Paul Warburton, 58, a member of the Lajoie-Start Chapter in Southern New England, died unexpectedly on October 2. Paul, who lived in Wakefield, Rhode Island, was 58 years old. His book, Signature Seasons: Fifteen Baseball Legends at Their Most Memorable, was published by McFarland in 2010, and he gave a presentation based on the book at the chapter’s November 2010 meeting. Paul was hoping to do a follow-up book with different players; he was an accomplished researcher. He worked in the claims department at Metropolitan Life Home & Auto for 23 years. He graduated from Providence College with a degree in History, and played hockey at both Dartmouth College and Providence College. An online guestbook through which condolences may be expressed to the family has been posted at http://www.legacy.com/obituaries/providence/obituary.aspx?n=Paul-Warburton&pid=153963744
David Stephan, 78, a member of the Allan Roth Chapter in Los Angeles (and a longtime friend of Allan’s), passed away on July 10 at a hospital in West Los Angeles, California. He had been scheduled to deliver a research presentation, “The Quest for Baseball’s Missing Treasures”, with Trent McCotter at SABR 41 on July 8. He was a frequent presenter at SABR conventions, a dogged contributor to Retrosheet, and a Dodgers historian and fan. In 1998, the Los Angeles Times profiled him in this article: http://articles.latimes.com/1998/sep/20/sports/sp-24788. David resided in Culver City, California. He was a retired mathematician and market consultant with 35 years in the aerospace industry.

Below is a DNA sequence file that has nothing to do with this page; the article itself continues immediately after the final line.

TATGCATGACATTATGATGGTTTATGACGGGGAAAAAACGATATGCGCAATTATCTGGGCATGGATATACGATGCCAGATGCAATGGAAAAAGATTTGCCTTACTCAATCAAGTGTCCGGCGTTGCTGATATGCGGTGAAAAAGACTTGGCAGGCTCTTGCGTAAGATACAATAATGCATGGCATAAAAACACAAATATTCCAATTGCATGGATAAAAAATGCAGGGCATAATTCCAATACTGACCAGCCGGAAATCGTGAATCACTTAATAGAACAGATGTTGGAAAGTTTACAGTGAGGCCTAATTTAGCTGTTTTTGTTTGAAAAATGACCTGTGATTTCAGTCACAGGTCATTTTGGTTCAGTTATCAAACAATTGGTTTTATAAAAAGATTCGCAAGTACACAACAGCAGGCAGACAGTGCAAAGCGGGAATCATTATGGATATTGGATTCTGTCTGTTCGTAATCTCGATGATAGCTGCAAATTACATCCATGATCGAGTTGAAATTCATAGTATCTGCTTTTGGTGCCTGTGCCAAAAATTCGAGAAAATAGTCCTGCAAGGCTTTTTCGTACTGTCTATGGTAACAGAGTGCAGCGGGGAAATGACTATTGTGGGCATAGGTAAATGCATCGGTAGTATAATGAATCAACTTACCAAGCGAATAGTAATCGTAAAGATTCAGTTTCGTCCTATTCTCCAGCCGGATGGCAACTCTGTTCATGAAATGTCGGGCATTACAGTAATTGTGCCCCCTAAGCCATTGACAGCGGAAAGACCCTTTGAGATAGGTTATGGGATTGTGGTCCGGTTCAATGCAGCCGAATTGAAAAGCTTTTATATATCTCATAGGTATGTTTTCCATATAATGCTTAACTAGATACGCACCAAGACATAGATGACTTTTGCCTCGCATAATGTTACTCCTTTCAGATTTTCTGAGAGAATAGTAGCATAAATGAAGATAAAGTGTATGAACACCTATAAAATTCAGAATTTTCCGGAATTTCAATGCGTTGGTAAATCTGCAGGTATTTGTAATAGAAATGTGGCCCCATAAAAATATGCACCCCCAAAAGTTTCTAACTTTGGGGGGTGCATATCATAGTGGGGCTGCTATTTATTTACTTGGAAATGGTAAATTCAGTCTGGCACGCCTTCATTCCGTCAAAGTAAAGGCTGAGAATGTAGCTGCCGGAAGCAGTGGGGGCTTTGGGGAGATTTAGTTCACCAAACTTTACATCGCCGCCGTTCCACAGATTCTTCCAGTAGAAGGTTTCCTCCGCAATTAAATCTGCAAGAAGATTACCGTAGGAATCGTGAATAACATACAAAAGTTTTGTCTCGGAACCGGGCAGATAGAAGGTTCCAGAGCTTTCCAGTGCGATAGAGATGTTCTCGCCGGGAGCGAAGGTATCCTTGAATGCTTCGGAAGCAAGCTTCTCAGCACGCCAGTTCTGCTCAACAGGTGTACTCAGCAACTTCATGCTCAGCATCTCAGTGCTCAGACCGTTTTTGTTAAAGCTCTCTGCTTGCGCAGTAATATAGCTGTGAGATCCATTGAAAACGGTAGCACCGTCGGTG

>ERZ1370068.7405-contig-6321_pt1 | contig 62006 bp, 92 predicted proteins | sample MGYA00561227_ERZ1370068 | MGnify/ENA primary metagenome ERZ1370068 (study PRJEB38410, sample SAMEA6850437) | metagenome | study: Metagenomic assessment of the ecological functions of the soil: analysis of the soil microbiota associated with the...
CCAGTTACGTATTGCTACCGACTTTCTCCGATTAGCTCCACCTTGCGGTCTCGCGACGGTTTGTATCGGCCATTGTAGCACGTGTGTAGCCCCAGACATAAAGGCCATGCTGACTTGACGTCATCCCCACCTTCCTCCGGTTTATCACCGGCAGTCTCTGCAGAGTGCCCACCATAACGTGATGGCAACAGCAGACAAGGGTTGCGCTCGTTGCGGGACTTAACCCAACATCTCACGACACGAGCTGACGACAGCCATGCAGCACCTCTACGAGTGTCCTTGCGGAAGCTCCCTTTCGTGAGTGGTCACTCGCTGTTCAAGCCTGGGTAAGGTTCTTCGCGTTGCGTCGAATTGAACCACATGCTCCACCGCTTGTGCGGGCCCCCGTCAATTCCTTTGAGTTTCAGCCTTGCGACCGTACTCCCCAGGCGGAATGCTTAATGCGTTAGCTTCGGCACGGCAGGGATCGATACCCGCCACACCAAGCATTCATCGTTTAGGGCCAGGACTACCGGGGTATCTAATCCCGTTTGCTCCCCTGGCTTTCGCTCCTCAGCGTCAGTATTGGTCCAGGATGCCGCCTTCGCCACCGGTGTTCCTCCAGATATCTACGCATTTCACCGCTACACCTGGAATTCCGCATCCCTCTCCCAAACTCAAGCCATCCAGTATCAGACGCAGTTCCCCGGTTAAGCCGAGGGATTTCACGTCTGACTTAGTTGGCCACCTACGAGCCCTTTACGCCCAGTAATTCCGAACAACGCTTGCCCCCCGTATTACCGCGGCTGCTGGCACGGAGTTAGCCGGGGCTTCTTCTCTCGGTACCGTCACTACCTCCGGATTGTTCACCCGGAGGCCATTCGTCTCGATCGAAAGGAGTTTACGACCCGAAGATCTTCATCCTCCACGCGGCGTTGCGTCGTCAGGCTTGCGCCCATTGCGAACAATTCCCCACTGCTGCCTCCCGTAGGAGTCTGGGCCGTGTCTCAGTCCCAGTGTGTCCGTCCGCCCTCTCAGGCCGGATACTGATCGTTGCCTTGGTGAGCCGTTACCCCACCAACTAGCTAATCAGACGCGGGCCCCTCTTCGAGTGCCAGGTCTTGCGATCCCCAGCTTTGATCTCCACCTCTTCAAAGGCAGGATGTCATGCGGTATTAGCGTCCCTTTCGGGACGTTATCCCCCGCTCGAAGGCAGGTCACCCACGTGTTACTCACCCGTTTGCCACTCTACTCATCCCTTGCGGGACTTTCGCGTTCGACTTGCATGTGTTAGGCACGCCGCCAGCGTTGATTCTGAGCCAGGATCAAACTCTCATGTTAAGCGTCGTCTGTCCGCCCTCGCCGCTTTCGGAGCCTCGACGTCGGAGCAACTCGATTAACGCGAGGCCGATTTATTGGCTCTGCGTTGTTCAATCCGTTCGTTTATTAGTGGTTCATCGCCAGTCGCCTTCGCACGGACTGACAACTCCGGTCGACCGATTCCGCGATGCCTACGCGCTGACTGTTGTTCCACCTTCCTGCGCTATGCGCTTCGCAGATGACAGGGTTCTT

We send our condolences to their families and friends.
All “In Memoriam” notices are posted in the SABR Bulletin group here: http://sabrnation.sabr.org/groups2/discussion/list/groupid/1960. Please send notices to Jacob Pomrenke at email@example.com.
Baseball-Reference.com founder Sean Forman has decided to shut down the long-running blog on his site. A note from Sean:
One of the tough parts of running a business is deciding when to put more effort into something and when to not. After a lot of internal debate, we’ve decided to stop posting editorial content on the B-R blog.
This obviously has nothing to do with the quality of the content produced by our writers (Andy, Steve, Raphy, John, or Neil or any of the guest writers). Their posts were phenomenal. I always looked forward to their posts and know you did to. A big thanks to them for making this such a vital place for baseball discussion and analysis. As a small company, focus is vital for our success, and we are choosing to focus our energy on pumping out as much statistical baseball data as possible and that means cutting back in other areas.
Sean says Baseball-Reference.com has been posting blog entries, in one form or another, for about 11 years.
There’s just two weeks left to submit an application for a SABR internship, so please pass the word around if you know any students who might be interested in taking advantage of this educational opportunity.
We’re seeking an intern with journalism and multimedia skills for the spring of 2012. The ideal candidate will produce and edit content to be displayed on our website at SABR.org, working with our Web Content Editor/Producer and other staff members. This internship will include responsibilities across a variety of disciplines.